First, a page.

Schumer Promises Vote on Codifying “Roe” Without Workaround for Filibuster

The United States Senate Democrats have announced that they will bring up a vote next Wednesday to approve legislation that codifies abortion protections as outlined in the 1973 Supreme Court landmark ruling Roe v. Wade — but their action will likely be an exercise in futility, as they do not have the votes to get it past a 60-vote filibuster threshold.

The vote is in reaction. The Supreme Court’s draft opinion as leaked, written by conservative Justice Samuel Alito, that suggests the institution is set to overturn the half-century-old precedent protecting a person’s right to access abortion services throughout the country.

Senate Majority Leader Chuck Schumer (D–New York) confirmed that the vote would take place.

“I intend to file cloture on this vital legislation on Monday which will set up a vote for Wednesday,” he said on the Senate floor on Thursday.

In a Twitter post, Schumer said the vote was necessary so that “Americans will see where every single Senator stands” on the issue.

The majority leader’s comment is perhaps a recognition that the bill will fail. The 60 votes required by Democrats to defeat the Senate filibuster are far from reach for Democrats. Many see the vote as a political gesture and not a realistic means to address the possibility of ending abortion rights protections in millions of Americans’ lives.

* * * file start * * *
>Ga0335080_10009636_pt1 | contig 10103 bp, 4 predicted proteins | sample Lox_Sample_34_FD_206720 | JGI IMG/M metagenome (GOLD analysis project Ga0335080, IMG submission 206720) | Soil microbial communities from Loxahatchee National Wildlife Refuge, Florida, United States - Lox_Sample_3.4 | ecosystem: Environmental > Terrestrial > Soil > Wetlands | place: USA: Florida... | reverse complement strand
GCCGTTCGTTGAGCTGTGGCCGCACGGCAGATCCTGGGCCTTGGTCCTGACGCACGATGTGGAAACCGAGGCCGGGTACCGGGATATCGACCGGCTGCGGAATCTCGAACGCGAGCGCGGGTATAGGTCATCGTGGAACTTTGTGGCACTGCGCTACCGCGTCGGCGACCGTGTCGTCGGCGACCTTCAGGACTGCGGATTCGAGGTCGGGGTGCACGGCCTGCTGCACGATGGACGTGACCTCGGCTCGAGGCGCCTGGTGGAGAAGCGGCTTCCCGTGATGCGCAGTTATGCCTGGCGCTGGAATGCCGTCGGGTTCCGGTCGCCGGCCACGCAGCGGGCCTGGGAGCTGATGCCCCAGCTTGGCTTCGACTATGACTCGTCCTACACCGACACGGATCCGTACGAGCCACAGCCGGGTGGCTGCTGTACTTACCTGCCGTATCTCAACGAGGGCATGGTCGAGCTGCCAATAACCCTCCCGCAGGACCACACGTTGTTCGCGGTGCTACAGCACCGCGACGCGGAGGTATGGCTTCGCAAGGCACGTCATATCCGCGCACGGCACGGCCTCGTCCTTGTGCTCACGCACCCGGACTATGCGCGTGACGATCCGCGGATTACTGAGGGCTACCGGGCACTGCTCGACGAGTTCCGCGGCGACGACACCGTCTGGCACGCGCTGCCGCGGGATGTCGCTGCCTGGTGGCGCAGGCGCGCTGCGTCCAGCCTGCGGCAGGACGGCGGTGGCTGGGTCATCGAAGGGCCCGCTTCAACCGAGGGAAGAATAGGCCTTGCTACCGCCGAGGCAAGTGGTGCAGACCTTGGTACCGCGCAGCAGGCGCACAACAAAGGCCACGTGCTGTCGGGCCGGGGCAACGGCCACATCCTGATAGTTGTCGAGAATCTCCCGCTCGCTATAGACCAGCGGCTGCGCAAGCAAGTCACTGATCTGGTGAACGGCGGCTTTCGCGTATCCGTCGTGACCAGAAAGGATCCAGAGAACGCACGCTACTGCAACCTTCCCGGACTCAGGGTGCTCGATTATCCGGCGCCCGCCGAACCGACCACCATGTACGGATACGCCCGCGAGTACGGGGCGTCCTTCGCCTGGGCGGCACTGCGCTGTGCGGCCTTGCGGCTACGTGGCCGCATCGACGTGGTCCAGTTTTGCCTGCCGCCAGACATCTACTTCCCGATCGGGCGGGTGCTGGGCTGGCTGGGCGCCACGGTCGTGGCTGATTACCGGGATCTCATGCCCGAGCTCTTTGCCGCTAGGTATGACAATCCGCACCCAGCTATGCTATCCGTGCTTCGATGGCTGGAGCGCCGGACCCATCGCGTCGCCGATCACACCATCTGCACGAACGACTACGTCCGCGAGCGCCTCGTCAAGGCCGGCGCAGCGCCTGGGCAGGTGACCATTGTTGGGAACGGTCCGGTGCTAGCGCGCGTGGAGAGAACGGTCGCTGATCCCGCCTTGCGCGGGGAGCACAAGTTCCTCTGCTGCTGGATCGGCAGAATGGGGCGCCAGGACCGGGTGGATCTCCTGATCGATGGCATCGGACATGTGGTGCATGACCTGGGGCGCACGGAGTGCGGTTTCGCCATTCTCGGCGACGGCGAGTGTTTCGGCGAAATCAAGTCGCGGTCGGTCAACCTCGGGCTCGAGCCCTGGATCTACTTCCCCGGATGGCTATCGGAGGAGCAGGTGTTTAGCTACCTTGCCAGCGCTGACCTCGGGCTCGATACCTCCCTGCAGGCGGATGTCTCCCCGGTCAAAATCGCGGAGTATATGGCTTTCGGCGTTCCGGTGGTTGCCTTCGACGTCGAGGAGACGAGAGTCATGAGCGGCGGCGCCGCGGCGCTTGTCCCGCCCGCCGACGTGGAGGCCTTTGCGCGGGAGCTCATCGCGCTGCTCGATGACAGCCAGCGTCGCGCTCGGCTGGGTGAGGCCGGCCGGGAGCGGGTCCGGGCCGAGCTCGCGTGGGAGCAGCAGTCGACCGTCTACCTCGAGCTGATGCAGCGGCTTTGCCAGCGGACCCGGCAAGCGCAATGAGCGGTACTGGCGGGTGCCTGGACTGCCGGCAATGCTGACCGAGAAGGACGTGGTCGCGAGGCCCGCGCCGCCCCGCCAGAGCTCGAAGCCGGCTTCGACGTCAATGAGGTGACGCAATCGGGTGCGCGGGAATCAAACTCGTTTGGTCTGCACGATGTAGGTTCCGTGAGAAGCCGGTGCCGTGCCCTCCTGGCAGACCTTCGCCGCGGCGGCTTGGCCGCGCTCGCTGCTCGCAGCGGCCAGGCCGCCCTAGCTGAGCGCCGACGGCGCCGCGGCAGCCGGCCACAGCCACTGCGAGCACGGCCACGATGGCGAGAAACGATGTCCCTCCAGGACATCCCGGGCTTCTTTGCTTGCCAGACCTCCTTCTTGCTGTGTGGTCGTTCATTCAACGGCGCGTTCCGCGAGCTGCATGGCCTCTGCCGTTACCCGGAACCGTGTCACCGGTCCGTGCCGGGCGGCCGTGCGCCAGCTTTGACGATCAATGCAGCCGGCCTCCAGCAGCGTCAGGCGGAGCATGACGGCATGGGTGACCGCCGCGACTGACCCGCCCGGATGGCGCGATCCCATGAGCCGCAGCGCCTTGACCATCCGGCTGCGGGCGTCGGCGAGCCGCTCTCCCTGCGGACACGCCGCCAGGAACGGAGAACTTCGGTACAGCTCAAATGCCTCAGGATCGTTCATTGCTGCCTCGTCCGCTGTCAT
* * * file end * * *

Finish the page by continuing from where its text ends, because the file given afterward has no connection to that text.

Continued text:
“The plan is little more than an effort to send a political message before the midterm elections and a seismic ruling that could have major legal, cultural and electoral consequences, with deep significance for voters across the political spectrum,” wrote The New York Times’s Annie Karni in a report on the vote.

Even if Democrats eliminated the filibuster completely, however, it’s unclear whether they’d be able to get every member of their own caucus on board with passing abortion protections.

The legislation that’s up for a vote, the Women’s Health and Protection Act, passed easily in the House last year but was blocked when it reached the Senate by Republicans and Sen. Joe Manchina conservative Democrat from West Virginia. Manchin opposed the bill because it provided too many protections to individuals when it came down to abortion rights.

Manchin has not shown any change in his stance on the matter since his February vote to block it. Nor has he expressed much support for a diluted version of the bill that Sen. Susan Collins (R.Maine) offered. This would allow states to place strict restrictions on access to abortion and provide limited protections across the country.

Some may view any efforts to negotiate with Manchin as futile because of the inconsistency between Manchin’s eventual vote and his private conversations with progressive Democrats on other pieces of legislation throughout the past year. A Democratic insider said that Manchin’s eventual vote and his private conversations with progressive Democrats on other pieces of legislation over the past year were inconsistent. Axios In January, these discussions with Manchin were announced. said that working with him was like “negotiating via Etch A Sketch.”

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